The fourth group of McClelland Barclay jewelry is comprised of those pieces with no signature. Sometimes the impressed signature is very faint after years of wear, but in some cases, it is non-existent. I have a sterling lamb bracelet that is unsigned, although the matching brooch is fully signed. (And Jane Clarke, owner of the website, morninggloryantiques.com, informs me that her identical bracelet is signed in the usual way: "STERLING SILVER/McClelland Barclay.")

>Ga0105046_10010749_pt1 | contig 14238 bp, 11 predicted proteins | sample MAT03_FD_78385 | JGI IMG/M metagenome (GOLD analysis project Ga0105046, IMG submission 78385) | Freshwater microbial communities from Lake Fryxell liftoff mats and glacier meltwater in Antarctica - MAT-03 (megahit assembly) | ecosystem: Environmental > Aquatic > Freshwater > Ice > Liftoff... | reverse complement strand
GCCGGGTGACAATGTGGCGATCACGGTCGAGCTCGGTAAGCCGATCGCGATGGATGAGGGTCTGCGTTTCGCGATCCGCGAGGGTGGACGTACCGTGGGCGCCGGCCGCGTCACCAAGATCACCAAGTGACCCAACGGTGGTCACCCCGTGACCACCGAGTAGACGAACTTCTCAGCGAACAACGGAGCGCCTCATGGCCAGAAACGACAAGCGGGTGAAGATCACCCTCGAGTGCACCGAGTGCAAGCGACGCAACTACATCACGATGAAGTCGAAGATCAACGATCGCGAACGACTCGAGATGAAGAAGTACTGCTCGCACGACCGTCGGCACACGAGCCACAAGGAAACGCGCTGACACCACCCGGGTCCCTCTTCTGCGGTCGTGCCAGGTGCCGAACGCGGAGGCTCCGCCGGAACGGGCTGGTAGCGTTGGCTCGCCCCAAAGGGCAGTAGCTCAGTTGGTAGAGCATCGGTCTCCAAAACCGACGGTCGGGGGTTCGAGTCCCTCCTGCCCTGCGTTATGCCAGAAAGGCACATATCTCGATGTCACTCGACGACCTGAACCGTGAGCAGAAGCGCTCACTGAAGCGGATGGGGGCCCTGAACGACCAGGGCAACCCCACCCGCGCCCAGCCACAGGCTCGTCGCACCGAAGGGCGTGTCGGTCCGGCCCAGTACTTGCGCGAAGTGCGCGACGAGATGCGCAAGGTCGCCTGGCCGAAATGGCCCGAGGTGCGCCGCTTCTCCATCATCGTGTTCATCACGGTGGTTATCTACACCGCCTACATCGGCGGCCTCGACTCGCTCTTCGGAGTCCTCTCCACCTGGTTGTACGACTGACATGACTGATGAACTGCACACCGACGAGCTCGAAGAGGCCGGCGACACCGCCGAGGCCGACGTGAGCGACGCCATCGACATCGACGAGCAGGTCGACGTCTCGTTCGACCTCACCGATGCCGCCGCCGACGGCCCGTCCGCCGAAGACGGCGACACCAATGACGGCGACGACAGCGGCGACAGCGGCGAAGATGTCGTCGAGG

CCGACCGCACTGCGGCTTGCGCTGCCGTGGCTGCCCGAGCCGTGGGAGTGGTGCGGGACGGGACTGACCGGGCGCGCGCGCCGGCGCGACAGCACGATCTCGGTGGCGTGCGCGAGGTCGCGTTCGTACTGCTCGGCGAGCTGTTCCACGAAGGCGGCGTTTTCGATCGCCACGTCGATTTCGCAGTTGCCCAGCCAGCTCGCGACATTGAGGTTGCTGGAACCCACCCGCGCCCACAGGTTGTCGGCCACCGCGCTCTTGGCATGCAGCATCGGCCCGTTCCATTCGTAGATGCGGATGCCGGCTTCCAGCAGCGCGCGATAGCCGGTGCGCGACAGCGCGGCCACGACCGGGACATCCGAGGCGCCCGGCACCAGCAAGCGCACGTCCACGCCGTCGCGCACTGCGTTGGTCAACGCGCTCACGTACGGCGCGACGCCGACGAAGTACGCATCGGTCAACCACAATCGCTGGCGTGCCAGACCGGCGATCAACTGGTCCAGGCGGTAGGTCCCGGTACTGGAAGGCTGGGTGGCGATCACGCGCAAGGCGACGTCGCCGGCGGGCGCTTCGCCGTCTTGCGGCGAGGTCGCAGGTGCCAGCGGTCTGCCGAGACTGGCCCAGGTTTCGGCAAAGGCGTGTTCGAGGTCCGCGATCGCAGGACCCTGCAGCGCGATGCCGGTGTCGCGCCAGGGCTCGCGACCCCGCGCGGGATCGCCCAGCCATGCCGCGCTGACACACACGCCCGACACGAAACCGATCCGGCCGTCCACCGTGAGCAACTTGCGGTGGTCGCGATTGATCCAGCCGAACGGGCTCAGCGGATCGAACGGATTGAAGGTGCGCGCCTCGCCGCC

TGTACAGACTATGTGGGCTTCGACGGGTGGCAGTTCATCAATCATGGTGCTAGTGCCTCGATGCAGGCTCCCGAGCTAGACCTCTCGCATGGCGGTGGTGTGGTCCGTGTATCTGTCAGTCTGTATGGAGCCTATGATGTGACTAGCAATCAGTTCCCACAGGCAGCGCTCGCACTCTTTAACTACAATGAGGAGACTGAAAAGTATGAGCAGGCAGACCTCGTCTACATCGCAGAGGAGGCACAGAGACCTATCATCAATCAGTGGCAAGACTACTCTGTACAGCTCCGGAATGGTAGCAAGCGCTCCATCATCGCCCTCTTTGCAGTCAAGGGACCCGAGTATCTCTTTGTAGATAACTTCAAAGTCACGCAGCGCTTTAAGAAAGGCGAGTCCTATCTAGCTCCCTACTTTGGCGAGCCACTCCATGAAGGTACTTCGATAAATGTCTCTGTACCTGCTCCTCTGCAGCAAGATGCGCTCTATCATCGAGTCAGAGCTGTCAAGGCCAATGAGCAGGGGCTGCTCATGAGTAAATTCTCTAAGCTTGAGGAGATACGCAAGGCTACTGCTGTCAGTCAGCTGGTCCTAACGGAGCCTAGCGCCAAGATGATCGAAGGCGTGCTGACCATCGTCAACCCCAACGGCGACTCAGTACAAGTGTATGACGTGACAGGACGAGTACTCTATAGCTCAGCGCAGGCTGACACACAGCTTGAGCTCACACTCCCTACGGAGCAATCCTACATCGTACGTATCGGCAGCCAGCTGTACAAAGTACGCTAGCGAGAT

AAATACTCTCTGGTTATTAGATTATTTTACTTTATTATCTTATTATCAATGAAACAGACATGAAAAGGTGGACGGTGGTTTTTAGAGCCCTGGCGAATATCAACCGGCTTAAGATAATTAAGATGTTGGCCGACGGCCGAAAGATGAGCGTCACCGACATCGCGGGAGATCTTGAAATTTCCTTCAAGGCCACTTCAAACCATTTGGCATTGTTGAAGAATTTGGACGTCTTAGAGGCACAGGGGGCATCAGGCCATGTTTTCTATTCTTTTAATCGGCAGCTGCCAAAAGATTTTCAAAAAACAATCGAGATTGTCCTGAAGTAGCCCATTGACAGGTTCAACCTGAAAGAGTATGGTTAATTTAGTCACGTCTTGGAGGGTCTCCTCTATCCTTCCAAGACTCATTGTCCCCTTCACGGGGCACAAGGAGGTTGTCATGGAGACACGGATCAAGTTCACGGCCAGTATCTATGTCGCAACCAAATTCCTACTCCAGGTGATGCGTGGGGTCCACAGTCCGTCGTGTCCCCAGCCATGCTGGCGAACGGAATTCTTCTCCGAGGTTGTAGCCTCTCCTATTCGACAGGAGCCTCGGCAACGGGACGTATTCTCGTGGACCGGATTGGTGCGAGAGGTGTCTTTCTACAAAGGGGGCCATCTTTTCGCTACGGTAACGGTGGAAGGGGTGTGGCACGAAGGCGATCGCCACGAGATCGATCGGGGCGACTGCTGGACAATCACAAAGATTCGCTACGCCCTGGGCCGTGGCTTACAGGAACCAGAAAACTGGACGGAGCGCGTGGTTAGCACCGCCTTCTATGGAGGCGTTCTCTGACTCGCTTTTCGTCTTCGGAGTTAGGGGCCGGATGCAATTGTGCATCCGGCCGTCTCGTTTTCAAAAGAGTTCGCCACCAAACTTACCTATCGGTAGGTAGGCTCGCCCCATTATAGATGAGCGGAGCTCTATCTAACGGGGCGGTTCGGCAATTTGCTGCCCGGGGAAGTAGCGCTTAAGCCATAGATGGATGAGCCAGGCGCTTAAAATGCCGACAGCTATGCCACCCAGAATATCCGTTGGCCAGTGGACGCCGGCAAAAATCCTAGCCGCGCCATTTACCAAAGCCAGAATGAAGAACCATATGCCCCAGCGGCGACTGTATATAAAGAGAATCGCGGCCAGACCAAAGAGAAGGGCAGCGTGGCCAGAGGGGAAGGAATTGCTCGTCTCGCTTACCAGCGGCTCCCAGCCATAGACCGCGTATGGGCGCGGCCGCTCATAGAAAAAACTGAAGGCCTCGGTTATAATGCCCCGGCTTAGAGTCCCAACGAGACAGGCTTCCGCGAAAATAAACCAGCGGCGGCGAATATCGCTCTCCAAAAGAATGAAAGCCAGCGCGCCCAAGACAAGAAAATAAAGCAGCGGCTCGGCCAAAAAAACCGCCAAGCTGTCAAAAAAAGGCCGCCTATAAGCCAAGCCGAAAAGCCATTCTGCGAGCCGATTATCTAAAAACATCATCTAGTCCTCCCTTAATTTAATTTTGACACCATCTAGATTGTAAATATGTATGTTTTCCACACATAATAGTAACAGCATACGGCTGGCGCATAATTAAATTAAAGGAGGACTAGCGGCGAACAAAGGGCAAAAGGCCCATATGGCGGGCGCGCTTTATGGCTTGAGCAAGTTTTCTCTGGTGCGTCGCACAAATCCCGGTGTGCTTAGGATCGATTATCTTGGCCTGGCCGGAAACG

I also have a pair of Art Deco earrings and a small Deco crest-shaped clip that are unsigned. Of the four medium-sized maple leaf clips that I own, three are unsigned; the fourth has the full signature on an applied plaque. As well, I have seen Art Moderne parures, both on Ruby Lane and eBay, which were unsigned, and which looked like authentic McClelland Barclay items. On the whole, though, I would be wary of buying unsigned pieces, because much of what I have seen offered online, does not appear to be genuine McClelland Barclay jewelry. The colors of the rhinestones are not right – McClelland’s were limited to one shade of blue, red, green, purple, golden yellow (amber) or clear - alone or in combination. Pretty turquoise, peridot, lavender, pink and other pastel shades are Barclay signature colors, and not McClelland Barclay’s. Sometimes, the design is not close enough to his, although I am amazed at how many new Art Deco and Art Moderne variations keep popping up on eBay! McClelland Barclay jewelry does not contain pearls, lacy filigree or enamel work, and although different chains and clasps were used during the period in which his jewelry was produced, here too, the range is limited and recognizable. So why were some authentic pieces unsigned? Did they mistakenly leave the factory unmarked, or is there a more sinister explanation? Again, further detective work will be required!